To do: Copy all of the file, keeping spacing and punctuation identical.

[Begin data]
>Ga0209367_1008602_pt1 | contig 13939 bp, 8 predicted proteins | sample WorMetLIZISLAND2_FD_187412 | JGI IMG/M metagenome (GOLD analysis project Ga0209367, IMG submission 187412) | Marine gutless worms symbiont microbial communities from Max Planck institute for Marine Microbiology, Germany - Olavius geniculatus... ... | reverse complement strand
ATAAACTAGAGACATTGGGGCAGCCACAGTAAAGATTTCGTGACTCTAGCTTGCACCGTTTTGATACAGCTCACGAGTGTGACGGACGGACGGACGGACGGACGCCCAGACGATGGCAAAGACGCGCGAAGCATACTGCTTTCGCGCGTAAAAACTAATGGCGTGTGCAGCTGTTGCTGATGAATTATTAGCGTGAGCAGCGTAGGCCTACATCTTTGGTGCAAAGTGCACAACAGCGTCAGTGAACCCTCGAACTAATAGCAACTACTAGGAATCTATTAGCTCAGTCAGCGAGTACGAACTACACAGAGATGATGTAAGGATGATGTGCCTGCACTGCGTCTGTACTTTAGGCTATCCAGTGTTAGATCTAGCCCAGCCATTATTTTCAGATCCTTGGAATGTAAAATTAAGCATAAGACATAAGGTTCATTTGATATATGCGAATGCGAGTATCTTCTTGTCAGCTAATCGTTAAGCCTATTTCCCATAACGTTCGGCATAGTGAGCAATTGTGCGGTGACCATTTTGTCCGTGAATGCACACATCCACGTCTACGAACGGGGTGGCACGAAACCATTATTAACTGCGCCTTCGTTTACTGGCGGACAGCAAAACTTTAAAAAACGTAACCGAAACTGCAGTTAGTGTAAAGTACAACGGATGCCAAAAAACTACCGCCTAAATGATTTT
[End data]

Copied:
>Ga0209367_1008602_pt1 | contig 13939 bp, 8 predicted proteins | sample WorMetLIZISLAND2_FD_187412 | JGI IMG/M metagenome (GOLD analysis project Ga0209367, IMG submission 187412) | Marine gutless worms symbiont microbial communities from Max Planck institute for Marine Microbiology, Germany - Olavius geniculatus... ... | reverse complement strand
ATAAACTAGAGACATTGGGGCAGCCACAGTAAAGATTTCGTGACTCTAGCTTGCACCGTTTTGATACAGCTCACGAGTGTGACGGACGGACGGACGGACGGACGCCCAGACGATGGCAAAGACGCGCGAAGCATACTGCTTTCGCGCGTAAAAACTAATGGCGTGTGCAGCTGTTGCTGATGAATTATTAGCGTGAGCAGCGTAGGCCTACATCTTTGGTGCAAAGTGCACAACAGCGTCAGTGAACCCTCGAACTAATAGCAACTACTAGGAATCTATTAGCTCAGTCAGCGAGTACGAACTACACAGAGATGATGTAAGGATGATGTGCCTGCACTGCGTCTGTACTTTAGGCTATCCAGTGTTAGATCTAGCCCAGCCATTATTTTCAGATCCTTGGAATGTAAAATTAAGCATAAGACATAAGGTTCATTTGATATATGCGAATGCGAGTATCTTCTTGTCAGCTAATCGTTAAGCCTATTTCCCATAACGTTCGGCATAGTGAGCAATTGTGCGGTGACCATTTTGTCCGTGAATGCACACATCCACGTCTACGAACGGGGTGGCACGAAACCATTATTAACTGCGCCTTCGTTTACTGGCGGACAGCAAAACTTTAAAAAACGTAACCGAAACTGCAGTTAGTGTAAAGTACAACGGATGCCAAAAAACTACCGCCTAAATGATTTT